And mail, and the postcard, and PVC, and pasteurization, and the Cartesian coordinate system. and Fourier analysis and Fourier transform, and blood transfusion, and braille, and binoculars, and the stethoscope, and codeine, and the Incubator, and bicycles and maybe a few more things like antibiotics and the insulin pump and such.

  2. This is pretty neat. I like the fraction assist idea as well. Neat side project.

    So far as units go, just use what you are comfortable with and shut the fuck up. Why do we all have to be the same? Shut up. Just shut up. Go measure something and be happy people will know what you are talking about. Children.

    1. but then brian wouldnt be able to write such sensational articles which continue to fuel the argument rather than have people talk about the merits of the actual hack being reported on.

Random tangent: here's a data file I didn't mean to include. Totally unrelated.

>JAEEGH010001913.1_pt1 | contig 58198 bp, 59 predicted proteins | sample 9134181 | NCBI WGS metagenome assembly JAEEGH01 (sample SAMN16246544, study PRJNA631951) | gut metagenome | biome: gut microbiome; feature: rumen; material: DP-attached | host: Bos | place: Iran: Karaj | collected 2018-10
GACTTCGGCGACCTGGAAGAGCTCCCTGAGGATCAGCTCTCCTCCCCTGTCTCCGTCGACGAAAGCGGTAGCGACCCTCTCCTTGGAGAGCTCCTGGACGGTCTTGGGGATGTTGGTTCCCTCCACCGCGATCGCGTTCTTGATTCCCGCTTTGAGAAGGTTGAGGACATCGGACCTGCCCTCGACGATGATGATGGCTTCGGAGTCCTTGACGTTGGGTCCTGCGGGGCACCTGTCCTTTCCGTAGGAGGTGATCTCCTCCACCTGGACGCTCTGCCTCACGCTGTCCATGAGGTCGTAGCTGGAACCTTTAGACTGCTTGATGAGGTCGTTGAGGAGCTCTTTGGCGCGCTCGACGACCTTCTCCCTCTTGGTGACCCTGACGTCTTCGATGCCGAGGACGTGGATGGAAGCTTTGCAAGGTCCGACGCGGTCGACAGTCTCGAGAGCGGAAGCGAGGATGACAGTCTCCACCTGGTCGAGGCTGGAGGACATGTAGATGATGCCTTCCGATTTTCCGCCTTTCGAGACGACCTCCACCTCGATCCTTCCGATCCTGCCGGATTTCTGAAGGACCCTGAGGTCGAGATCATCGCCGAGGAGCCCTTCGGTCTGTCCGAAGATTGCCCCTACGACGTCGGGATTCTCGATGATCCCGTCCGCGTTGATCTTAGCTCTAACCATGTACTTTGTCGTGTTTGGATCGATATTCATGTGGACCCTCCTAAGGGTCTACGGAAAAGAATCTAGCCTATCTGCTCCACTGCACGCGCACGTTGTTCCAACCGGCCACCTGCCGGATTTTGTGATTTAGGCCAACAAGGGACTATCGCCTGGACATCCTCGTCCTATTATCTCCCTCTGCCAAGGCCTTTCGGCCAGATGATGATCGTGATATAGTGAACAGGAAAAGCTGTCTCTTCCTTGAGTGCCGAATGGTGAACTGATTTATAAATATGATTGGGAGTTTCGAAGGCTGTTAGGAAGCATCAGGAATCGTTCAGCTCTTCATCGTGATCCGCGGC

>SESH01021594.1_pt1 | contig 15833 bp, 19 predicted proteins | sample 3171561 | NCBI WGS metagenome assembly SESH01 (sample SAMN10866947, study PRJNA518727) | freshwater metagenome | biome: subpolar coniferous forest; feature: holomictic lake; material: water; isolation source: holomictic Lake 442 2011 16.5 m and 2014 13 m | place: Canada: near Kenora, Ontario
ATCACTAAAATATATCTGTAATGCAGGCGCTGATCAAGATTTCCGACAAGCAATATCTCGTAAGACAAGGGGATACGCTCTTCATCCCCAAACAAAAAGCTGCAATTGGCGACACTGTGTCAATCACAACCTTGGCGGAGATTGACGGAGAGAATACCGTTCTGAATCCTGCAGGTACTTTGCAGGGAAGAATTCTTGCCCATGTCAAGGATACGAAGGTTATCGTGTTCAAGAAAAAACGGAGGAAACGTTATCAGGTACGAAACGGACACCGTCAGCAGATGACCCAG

Personally i watch NYCNC from time to time not necessarily for the machining but the thought process that goes into a product or running a small business. He does do some cool shop tours as well.

    1. Never bothered me too much that there are two layouts, although I can understand you would want a standard one for computers/calculators.

      I wonder if there are phones with an alternate layout as option, or an app as you say. Would be odd if there still isn’t.

  3. Canadian here…. in the 6th grade (1975) we went through METRIC INDOCTRINATION… literally imagine communist doctrine, except it’s the Metric System…. jeebus there was even a fricking metric system song we had to sing….
    Anyways… Canada – half metric, half imperial…. we sell deli meat by the 100 gram, but go across the street to buy 2×4’s and 1/4″ bolts at the lumber store… I program my thermostat in Fahrenheit but 0° C is freezing….
    Use metric where it’s useful ( CAD – decimals are easier to type ) and Imperial if you want…..
    ( Also still cook by cups and ounces….)